In 1848, Friederich August Klessig left Saxony, Germany, and sailed across the ocean in search of land and opportunity. He made his way to Manitowoc County, where he met and married Elizabetha Wagner. They purchased 160 acres and carved Saxon Homestead Farm from the pristine Wisconsin wilderness in what is today Cleveland, Wisconsin.

Wheat was the main crop during the Civil War. Friederich was able to take advantage of the high selling price of wheat to provide for his wife and nine children. In 1870, the Klessigs diversified dairying and built the first cheese factory in the Township of Centreville.
A portrait of Friedrich August Klessig and Elizabetha Wagner Klessig.

Friedrich and Elizabetha, the first generation of Klessigs on Saxon Homestead farm, embraced a future deep-rooted in tradition, social responsibility and a love of the land.

Friederich’s son, Otto, and Otto's wife, Sophia, bought the farm in 1885 and added pork, lumber, and various cash crops to the farm’s economic base. Their small cheese factory prospered, and they processed over 6000 pounds of milk per day. Their son, Edwin, and his wife, Alvina, became the third generation and in 1915 added cedar telephone poles, maple syrup, and apples to the list of goods the farm produced.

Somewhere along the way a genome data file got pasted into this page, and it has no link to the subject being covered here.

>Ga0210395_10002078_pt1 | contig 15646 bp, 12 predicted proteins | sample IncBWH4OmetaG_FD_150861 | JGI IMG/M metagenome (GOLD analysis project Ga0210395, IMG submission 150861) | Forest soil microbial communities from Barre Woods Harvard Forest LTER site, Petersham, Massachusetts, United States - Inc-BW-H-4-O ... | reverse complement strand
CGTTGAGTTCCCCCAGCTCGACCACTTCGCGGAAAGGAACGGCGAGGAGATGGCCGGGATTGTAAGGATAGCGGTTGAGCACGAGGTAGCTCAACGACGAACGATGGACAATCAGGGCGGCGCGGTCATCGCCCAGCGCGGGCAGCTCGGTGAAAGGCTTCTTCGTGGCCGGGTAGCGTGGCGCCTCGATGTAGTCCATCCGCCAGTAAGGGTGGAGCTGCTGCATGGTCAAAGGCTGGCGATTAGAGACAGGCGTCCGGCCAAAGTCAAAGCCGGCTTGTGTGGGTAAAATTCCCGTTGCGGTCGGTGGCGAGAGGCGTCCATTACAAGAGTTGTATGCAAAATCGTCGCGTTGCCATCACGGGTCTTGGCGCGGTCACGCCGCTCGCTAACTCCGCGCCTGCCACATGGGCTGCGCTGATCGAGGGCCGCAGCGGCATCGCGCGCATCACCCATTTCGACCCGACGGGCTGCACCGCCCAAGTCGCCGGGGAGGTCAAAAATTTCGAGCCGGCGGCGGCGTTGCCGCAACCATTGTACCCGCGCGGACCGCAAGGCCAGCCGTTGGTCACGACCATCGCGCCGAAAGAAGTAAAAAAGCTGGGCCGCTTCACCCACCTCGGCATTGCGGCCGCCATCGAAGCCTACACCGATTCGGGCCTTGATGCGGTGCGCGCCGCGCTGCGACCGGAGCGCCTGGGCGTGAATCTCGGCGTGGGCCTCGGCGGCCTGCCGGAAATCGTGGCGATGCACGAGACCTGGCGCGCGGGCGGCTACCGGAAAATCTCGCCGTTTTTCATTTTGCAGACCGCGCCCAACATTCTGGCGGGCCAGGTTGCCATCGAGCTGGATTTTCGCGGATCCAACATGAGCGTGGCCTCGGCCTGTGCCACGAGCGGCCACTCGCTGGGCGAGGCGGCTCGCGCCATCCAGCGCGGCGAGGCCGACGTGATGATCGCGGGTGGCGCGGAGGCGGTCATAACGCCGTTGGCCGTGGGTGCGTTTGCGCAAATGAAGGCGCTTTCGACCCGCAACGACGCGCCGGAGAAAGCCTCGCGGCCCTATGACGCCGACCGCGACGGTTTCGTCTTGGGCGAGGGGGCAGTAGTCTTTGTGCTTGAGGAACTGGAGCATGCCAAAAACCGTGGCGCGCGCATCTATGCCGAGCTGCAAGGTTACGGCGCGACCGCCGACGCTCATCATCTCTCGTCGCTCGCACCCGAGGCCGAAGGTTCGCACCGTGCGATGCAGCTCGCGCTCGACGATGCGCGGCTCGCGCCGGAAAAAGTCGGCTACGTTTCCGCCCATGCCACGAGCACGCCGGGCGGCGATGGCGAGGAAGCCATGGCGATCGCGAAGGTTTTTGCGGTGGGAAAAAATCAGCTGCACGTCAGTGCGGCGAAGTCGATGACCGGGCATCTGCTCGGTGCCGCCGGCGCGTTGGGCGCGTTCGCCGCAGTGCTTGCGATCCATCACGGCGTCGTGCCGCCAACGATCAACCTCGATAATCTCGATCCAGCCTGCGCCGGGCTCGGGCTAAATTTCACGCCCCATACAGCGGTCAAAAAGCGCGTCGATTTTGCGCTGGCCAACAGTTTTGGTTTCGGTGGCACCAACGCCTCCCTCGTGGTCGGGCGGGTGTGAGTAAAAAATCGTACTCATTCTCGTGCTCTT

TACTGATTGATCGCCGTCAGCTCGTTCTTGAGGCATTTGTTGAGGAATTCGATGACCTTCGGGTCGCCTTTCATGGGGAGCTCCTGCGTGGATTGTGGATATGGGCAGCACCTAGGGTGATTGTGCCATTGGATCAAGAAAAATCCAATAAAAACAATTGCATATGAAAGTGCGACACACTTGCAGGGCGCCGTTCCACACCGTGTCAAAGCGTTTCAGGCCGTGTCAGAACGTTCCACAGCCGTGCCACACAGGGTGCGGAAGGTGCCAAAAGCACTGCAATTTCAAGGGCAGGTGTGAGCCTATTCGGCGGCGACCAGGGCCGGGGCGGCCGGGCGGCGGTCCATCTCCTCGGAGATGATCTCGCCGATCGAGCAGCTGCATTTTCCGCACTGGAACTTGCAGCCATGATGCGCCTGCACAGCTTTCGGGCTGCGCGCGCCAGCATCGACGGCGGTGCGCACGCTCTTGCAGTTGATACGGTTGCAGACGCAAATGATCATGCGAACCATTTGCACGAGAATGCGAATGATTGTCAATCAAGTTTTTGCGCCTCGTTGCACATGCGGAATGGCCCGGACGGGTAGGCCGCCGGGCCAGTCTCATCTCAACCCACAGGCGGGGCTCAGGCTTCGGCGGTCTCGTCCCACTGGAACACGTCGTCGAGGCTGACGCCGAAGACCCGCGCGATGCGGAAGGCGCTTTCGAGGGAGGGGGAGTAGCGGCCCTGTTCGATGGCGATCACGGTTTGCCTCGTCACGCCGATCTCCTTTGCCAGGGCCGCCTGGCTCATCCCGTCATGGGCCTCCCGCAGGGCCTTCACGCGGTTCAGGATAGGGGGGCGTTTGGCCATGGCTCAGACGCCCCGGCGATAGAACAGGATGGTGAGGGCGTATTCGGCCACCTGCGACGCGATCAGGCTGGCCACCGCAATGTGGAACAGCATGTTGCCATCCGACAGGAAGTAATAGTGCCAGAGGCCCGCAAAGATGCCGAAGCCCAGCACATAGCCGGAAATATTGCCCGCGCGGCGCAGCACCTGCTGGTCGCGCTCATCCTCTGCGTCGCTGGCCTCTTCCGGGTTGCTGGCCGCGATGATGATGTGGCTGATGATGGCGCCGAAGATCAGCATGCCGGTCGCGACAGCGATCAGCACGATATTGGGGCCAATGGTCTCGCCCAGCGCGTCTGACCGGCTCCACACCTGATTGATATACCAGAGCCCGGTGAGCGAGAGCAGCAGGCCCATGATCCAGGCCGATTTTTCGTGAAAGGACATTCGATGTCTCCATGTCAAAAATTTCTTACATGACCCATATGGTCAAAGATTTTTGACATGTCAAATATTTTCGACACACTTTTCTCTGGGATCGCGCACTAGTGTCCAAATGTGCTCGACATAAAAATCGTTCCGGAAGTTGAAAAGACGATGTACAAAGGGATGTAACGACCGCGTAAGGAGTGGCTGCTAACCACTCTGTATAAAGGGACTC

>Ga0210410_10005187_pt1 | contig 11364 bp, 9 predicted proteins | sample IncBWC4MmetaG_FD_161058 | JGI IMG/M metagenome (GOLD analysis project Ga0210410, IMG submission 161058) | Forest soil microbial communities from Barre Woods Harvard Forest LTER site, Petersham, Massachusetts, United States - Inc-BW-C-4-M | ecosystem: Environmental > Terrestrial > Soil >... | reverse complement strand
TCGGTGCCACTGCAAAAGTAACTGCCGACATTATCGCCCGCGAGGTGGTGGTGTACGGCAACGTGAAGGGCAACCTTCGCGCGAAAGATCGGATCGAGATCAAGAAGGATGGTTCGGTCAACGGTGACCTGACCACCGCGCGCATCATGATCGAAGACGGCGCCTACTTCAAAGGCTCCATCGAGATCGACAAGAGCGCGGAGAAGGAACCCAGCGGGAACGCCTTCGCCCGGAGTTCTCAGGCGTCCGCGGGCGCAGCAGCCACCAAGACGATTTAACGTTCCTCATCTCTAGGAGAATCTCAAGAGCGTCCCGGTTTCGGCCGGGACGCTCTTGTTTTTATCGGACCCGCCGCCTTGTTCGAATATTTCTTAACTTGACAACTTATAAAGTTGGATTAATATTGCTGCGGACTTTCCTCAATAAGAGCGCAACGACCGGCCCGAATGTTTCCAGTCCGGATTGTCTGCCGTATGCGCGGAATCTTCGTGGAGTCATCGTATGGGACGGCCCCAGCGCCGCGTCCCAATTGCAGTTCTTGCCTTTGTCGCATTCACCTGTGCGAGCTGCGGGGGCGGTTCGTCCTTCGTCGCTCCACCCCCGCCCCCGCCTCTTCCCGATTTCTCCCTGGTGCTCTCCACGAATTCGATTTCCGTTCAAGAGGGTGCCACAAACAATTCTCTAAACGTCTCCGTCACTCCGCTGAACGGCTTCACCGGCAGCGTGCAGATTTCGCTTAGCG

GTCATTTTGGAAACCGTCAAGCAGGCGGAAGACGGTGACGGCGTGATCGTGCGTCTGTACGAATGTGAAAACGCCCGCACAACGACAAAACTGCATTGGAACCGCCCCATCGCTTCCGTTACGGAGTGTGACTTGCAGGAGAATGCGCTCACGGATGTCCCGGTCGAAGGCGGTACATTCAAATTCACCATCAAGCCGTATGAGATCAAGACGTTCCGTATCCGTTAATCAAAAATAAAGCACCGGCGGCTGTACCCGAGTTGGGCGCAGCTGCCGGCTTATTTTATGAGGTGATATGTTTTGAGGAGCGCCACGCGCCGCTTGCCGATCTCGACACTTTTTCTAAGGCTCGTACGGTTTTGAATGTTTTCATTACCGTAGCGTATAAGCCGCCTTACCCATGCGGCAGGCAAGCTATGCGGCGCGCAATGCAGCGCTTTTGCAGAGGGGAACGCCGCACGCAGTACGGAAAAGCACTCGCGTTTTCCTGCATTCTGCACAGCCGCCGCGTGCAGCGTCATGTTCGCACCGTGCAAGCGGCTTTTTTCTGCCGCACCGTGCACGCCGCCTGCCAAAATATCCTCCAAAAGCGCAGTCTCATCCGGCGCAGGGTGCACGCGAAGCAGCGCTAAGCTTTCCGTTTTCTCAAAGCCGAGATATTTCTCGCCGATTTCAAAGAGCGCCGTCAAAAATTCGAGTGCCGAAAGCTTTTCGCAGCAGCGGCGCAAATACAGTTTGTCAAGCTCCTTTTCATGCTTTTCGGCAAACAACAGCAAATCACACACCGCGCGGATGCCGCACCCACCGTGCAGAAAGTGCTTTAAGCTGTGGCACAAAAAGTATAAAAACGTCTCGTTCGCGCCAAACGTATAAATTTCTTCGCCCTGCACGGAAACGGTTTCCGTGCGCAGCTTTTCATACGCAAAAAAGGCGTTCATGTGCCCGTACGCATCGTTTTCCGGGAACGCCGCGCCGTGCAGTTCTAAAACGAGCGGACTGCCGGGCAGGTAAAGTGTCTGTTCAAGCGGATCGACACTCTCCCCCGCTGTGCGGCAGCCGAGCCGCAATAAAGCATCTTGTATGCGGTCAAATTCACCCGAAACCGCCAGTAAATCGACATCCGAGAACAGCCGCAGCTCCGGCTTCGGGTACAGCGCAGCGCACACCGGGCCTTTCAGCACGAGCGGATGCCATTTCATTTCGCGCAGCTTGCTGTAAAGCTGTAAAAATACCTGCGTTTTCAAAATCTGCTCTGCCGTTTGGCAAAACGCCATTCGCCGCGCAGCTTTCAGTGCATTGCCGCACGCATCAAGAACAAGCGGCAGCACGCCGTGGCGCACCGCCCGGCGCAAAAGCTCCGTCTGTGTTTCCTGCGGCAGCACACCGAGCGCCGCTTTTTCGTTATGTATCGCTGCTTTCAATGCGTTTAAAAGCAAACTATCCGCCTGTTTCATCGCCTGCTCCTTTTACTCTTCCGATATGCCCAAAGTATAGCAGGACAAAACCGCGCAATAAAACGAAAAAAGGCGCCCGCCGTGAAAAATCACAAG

Edwin and Alvina had five children: Edward (Ed), Orabelle, Judy, Doris and Barbara. Ed, a fourth-generation farm boy who once sold his suit coat to pay for a ride home from UW-Madison, fell in love with the beautiful Margret Kraft, an Austrian-born doctor's daughter. In 1941, Ed and Margret married in front of the farmhouse beneath a black walnut tree that was planted shortly after the farm was homesteaded. They would go on to have eight children: Erik, Conrad, Heidi, Pauline, Elise, Frederick (Bucky), Karl, and Robert.
Ed and Margret Klessig in 1940.

Ed and Margret instilled within their children the virtues of self-reliance, social responsibility, and stewardship.

In 1953, Ed and Margret became the fourth-generation owners of Saxon Homestead Farm. They doubled the 45 cow herd to 90 cows and moved into a totally confined free-stall milking parlor setup. In 1980, their son, Karl, and son-in-law, Jerry, entered into a partnership with Ed, and in 1989, they were joined by Ed and Margret's youngest son, Robert. The fifth-generation partners expanded the conventional confinement operation to 150 cows and farmed this way through 1990. 

They say history repeats itself, and in 1991, Saxon Homestead farmers cautiously and incrementally "step-stoned" from total confinement/conventional dairying to seasonal, management-intensive rotational grazing. Over the last three decades, we've worked to fine-tune this centuries-old technique, relying on animal power to harvest forage and make milk and meat.
Today, Saxon Homestead Farm is owned and operated by Karl and Liz Klessig and Robert Klessig and Kathleen Block-Klessig, together with their families and hardworking employees. 

Throughout the years, we continue to witness the magic of the legendary black walnut tree planted by the first generation. Valerie Klessig-Palm, a sixth-generation Klessig, said her vows under this tree in 2014, just as her grandparents did in 1941, her parents Karl and Liz in 1984, and two uncles and aunts. 
Valerie and Justin say their vows beneath the black walnut tree on Saxon Homestead Farm.

The black walnut tree still stands today, towering over the beautiful brick farmhouse on the homestead.

Watch the video below to learn more about Saxon Homestead Farm.